Mobile Marketers: I'm Looking For You!

Those of you who know my research won’t be surprised to learn that I’m currently working on a collection of mobile marketing reports that will eventually make up our mobile marketing playbook. (For more information about Forrester’s new playbooks, check this out.) But what you probably don’t know is that the report I’m working on right now isn’t about mobile marketing — it’s about mobile marketers.

My hypothesis is that as a company decides to commit to mobile marketing, experts either emerge or are hired to shepherd programs specifically designed to engage the mobile audience. It sounds easy enough, but there are a couple of things that complicate this seemingly straightforward evolution. First, mobile isn’t really just “a” channel. There's more than a dozen mobile tactics that a mobile channel manager could be responsible for, including mobile display, mobile search, and mobile messaging, in addition to mobile sites and apps. Second, for a lot of those mobile tactics, there are already embedded non-mobile counterparts, like digital media buyers, email marketers, and search specialists with whom the mobile marketer may need to collaborate.

So, for this report, I’m hoping to speak with several of you mobile marketers out there to understand things like:

·         How you got into your current role and what it entails.

·         Where you sit in relation to other marketers at your company.

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What You Can Learn From Facebook's Approach And Mistakes In Building Mobile Services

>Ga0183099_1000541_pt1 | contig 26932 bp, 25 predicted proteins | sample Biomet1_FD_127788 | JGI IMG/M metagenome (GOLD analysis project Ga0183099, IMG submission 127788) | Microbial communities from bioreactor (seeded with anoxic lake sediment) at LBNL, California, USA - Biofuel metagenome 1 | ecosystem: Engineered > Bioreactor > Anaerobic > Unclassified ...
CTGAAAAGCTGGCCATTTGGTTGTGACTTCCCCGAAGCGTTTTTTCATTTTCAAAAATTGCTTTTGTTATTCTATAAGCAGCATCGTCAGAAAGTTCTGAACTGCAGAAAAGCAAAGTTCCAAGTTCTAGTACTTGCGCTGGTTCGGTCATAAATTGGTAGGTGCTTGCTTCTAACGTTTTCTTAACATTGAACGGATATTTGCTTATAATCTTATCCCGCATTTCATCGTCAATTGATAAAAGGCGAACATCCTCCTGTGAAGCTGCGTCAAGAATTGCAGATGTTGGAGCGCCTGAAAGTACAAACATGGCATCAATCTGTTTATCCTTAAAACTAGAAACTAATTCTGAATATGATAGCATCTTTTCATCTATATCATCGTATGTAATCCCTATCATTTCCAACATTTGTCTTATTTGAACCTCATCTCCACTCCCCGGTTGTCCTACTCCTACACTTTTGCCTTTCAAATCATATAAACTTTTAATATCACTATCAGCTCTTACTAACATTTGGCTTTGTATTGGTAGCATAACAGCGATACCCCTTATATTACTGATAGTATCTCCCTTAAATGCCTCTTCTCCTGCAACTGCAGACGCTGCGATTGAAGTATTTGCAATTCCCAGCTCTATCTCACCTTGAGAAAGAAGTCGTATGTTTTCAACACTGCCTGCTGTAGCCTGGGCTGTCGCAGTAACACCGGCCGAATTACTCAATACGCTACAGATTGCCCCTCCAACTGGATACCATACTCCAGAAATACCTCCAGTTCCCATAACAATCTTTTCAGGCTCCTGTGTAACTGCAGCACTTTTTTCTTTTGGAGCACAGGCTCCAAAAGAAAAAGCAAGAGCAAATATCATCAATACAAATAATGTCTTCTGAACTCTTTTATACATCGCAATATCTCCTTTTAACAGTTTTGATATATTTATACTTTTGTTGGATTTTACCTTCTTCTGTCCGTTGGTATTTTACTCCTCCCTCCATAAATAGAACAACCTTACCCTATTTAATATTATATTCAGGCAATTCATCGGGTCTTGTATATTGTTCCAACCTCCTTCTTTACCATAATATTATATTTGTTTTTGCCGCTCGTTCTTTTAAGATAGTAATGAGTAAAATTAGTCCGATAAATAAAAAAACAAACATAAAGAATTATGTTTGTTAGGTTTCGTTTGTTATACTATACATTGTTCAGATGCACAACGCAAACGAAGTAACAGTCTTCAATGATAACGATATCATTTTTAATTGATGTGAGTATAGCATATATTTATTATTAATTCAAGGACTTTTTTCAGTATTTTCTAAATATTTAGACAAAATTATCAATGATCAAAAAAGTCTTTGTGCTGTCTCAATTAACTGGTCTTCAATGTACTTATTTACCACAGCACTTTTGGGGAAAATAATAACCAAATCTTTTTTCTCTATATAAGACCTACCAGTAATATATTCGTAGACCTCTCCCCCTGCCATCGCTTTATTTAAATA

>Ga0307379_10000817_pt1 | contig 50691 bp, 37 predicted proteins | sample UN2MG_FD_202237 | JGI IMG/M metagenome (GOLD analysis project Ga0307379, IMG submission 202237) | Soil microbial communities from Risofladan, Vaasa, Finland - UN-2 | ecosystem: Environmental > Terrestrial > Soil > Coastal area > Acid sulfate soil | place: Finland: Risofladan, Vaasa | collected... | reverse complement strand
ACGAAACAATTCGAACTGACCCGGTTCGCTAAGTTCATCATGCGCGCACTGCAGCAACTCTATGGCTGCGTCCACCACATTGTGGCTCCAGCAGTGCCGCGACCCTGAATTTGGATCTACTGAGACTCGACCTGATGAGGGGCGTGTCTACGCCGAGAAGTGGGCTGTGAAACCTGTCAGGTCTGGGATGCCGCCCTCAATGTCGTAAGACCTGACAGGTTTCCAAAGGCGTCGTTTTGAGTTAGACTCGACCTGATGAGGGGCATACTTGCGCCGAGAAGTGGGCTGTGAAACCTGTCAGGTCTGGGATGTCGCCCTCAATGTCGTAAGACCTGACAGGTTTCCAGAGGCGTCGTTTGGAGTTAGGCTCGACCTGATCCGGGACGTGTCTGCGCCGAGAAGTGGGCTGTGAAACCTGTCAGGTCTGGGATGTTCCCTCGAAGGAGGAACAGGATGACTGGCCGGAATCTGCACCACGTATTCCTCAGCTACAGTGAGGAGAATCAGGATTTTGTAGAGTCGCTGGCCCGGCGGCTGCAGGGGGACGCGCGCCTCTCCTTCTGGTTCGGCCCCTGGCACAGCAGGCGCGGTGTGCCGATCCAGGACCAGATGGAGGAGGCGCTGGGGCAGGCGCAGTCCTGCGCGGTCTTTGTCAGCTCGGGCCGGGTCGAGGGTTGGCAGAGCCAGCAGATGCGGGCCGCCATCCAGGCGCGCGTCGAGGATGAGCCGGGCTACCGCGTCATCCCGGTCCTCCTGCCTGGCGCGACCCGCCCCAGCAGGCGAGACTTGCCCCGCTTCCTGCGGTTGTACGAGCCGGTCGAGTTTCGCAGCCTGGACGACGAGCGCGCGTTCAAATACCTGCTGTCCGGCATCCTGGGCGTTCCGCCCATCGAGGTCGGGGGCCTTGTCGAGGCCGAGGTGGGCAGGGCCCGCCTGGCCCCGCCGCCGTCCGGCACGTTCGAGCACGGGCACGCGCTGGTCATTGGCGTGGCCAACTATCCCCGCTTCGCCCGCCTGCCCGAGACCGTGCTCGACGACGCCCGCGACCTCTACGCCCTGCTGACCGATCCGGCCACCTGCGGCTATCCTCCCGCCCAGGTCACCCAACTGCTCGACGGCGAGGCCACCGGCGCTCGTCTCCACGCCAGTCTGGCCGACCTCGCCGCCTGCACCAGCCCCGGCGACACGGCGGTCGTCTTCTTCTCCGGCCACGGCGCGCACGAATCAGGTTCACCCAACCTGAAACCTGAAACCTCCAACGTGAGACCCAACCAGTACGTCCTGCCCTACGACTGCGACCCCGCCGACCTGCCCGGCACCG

I listened to the Mark Zuckerberg interview from the  TechCrunch Disrupt event in San Francisco this week. 

There were a few choice quotes (I'll paraphrase them here - these are not literally a transcription. You can find the video/audio on the TechCrunch site):

"The biggest mistake we made (with our mobile services) was relying too much on HTML5 and for too long." 

"We finally realized that a good enough mobile experience would fall short. We needed a great mobile experience. The only path to great is native on iOS and Android." 

"Our mobile users are more engaged and use our services more frequently." 

"All of our code is for mobile."

"We'll build native code for iOS and Android." (And it is building for iOS first)

"Ads can't be standalone on a sidebar in mobile. They need to be integrated into our product." 

"We reorganized. A year ago, 90% of the code check-ins were from the core mobile team. Now 90% comes from other parts of the organization." 

"We reorganized. We were in functional silos. We now have product teams (responsible for delivery)." 

"A Facebook phone doesn't make any sense." 

Some context. Certainly, Facebook is unique with it being a media-centric company and very global. It does need mobile Web to reach much of its audience - now nearing 950M. For many companies, mobile Web will continue to be a relatively low-cost, broad-reach play to get to most of the phones. Mobile Web doesn't go away, but it is not where the differentiation will happen - at least in the near term. 

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